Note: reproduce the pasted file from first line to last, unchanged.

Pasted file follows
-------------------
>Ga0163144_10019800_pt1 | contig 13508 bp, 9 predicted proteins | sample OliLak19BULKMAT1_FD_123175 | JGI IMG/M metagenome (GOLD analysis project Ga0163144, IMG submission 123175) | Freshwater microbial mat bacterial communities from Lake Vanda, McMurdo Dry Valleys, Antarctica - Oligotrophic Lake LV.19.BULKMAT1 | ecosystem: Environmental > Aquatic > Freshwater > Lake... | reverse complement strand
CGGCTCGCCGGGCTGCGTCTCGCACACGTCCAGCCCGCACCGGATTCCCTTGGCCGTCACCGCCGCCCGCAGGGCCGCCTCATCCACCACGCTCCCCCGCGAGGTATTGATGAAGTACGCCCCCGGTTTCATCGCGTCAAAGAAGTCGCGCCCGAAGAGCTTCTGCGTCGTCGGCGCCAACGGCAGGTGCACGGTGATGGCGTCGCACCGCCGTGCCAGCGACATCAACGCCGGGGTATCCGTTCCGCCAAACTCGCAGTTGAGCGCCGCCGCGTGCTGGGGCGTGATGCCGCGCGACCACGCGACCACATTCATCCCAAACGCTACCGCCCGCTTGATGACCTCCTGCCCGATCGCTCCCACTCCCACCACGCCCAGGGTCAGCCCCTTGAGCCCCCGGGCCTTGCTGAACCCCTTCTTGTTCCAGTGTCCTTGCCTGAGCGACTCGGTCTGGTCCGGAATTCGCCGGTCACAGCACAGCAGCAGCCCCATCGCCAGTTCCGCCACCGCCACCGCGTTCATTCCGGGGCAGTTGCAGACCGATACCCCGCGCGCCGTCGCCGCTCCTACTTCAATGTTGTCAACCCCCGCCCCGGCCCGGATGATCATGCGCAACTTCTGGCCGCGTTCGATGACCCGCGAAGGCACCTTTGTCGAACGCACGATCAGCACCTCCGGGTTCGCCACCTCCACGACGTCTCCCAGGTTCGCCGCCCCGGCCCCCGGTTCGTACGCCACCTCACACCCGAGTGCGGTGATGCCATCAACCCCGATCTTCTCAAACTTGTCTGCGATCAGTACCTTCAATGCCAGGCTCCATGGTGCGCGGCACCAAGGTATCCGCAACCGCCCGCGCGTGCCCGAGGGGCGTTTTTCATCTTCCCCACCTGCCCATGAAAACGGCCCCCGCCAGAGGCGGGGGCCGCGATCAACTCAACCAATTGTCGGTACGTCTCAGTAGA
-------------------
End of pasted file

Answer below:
>Ga0163144_10019800_pt1 | contig 13508 bp, 9 predicted proteins | sample OliLak19BULKMAT1_FD_123175 | JGI IMG/M metagenome (GOLD analysis project Ga0163144, IMG submission 123175) | Freshwater microbial mat bacterial communities from Lake Vanda, McMurdo Dry Valleys, Antarctica - Oligotrophic Lake LV.19.BULKMAT1 | ecosystem: Environmental > Aquatic > Freshwater > Lake... | reverse complement strand
CGGCTCGCCGGGCTGCGTCTCGCACACGTCCAGCCCGCACCGGATTCCCTTGGCCGTCACCGCCGCCCGCAGGGCCGCCTCATCCACCACGCTCCCCCGCGAGGTATTGATGAAGTACGCCCCCGGTTTCATCGCGTCAAAGAAGTCGCGCCCGAAGAGCTTCTGCGTCGTCGGCGCCAACGGCAGGTGCACGGTGATGGCGTCGCACCGCCGTGCCAGCGACATCAACGCCGGGGTATCCGTTCCGCCAAACTCGCAGTTGAGCGCCGCCGCGTGCTGGGGCGTGATGCCGCGCGACCACGCGACCACATTCATCCCAAACGCTACCGCCCGCTTGATGACCTCCTGCCCGATCGCTCCCACTCCCACCACGCCCAGGGTCAGCCCCTTGAGCCCCCGGGCCTTGCTGAACCCCTTCTTGTTCCAGTGTCCTTGCCTGAGCGACTCGGTCTGGTCCGGAATTCGCCGGTCACAGCACAGCAGCAGCCCCATCGCCAGTTCCGCCACCGCCACCGCGTTCATTCCGGGGCAGTTGCAGACCGATACCCCGCGCGCCGTCGCCGCTCCTACTTCAATGTTGTCAACCCCCGCCCCGGCCCGGATGATCATGCGCAACTTCTGGCCGCGTTCGATGACCCGCGAAGGCACCTTTGTCGAACGCACGATCAGCACCTCCGGGTTCGCCACCTCCACGACGTCTCCCAGGTTCGCCGCCCCGGCCCCCGGTTCGTACGCCACCTCACACCCGAGTGCGGTGATGCCATCAACCCCGATCTTCTCAAACTTGTCTGCGATCAGTACCTTCAATGCCAGGCTCCATGGTGCGCGGCACCAAGGTATCCGCAACCGCCCGCGCGTGCCCGAGGGGCGTTTTTCATCTTCCCCACCTGCCCATGAAAACGGCCCCCGCCAGAGGCGGGGGCCGCGATCAACTCAACCAATTGTCGGTACGTCTCAGTAGA